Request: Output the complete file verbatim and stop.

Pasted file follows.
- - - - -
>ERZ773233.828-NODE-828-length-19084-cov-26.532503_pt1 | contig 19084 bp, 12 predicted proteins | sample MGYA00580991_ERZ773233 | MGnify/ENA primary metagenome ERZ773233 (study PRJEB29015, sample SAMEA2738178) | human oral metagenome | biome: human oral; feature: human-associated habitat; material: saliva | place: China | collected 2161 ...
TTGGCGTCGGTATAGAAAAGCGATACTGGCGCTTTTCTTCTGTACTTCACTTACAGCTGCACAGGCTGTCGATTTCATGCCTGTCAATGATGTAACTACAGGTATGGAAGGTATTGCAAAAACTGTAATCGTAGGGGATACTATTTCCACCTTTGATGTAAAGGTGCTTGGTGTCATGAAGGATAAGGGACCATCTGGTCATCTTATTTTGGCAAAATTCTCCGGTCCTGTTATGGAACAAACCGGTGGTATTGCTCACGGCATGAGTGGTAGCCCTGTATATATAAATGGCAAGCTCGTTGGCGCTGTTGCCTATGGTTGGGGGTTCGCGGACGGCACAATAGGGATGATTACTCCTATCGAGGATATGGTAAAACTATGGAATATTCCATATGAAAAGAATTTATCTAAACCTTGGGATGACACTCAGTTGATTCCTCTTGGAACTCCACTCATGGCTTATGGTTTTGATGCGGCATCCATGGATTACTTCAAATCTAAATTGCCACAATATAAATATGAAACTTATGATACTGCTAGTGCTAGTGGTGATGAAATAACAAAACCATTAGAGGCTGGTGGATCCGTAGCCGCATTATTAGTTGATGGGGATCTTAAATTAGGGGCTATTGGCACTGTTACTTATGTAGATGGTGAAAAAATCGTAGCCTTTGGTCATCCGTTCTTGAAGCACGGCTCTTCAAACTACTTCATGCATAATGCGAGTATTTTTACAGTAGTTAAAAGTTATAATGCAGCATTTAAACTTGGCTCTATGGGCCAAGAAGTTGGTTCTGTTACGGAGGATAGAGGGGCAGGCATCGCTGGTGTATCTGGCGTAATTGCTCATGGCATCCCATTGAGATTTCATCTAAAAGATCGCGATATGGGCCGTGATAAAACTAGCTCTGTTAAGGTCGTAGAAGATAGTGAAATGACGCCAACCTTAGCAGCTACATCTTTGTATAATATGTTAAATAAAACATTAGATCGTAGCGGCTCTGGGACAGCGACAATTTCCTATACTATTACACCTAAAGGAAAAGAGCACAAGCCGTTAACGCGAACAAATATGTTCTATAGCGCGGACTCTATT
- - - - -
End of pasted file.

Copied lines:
>ERZ773233.828-NODE-828-length-19084-cov-26.532503_pt1 | contig 19084 bp, 12 predicted proteins | sample MGYA00580991_ERZ773233 | MGnify/ENA primary metagenome ERZ773233 (study PRJEB29015, sample SAMEA2738178) | human oral metagenome | biome: human oral; feature: human-associated habitat; material: saliva | place: China | collected 2161 ...
TTGGCGTCGGTATAGAAAAGCGATACTGGCGCTTTTCTTCTGTACTTCACTTACAGCTGCACAGGCTGTCGATTTCATGCCTGTCAATGATGTAACTACAGGTATGGAAGGTATTGCAAAAACTGTAATCGTAGGGGATACTATTTCCACCTTTGATGTAAAGGTGCTTGGTGTCATGAAGGATAAGGGACCATCTGGTCATCTTATTTTGGCAAAATTCTCCGGTCCTGTTATGGAACAAACCGGTGGTATTGCTCACGGCATGAGTGGTAGCCCTGTATATATAAATGGCAAGCTCGTTGGCGCTGTTGCCTATGGTTGGGGGTTCGCGGACGGCACAATAGGGATGATTACTCCTATCGAGGATATGGTAAAACTATGGAATATTCCATATGAAAAGAATTTATCTAAACCTTGGGATGACACTCAGTTGATTCCTCTTGGAACTCCACTCATGGCTTATGGTTTTGATGCGGCATCCATGGATTACTTCAAATCTAAATTGCCACAATATAAATATGAAACTTATGATACTGCTAGTGCTAGTGGTGATGAAATAACAAAACCATTAGAGGCTGGTGGATCCGTAGCCGCATTATTAGTTGATGGGGATCTTAAATTAGGGGCTATTGGCACTGTTACTTATGTAGATGGTGAAAAAATCGTAGCCTTTGGTCATCCGTTCTTGAAGCACGGCTCTTCAAACTACTTCATGCATAATGCGAGTATTTTTACAGTAGTTAAAAGTTATAATGCAGCATTTAAACTTGGCTCTATGGGCCAAGAAGTTGGTTCTGTTACGGAGGATAGAGGGGCAGGCATCGCTGGTGTATCTGGCGTAATTGCTCATGGCATCCCATTGAGATTTCATCTAAAAGATCGCGATATGGGCCGTGATAAAACTAGCTCTGTTAAGGTCGTAGAAGATAGTGAAATGACGCCAACCTTAGCAGCTACATCTTTGTATAATATGTTAAATAAAACATTAGATCGTAGCGGCTCTGGGACAGCGACAATTTCCTATACTATTACACCTAAAGGAAAAGAGCACAAGCCGTTAACGCGAACAAATATGTTCTATAGCGCGGACTCTATT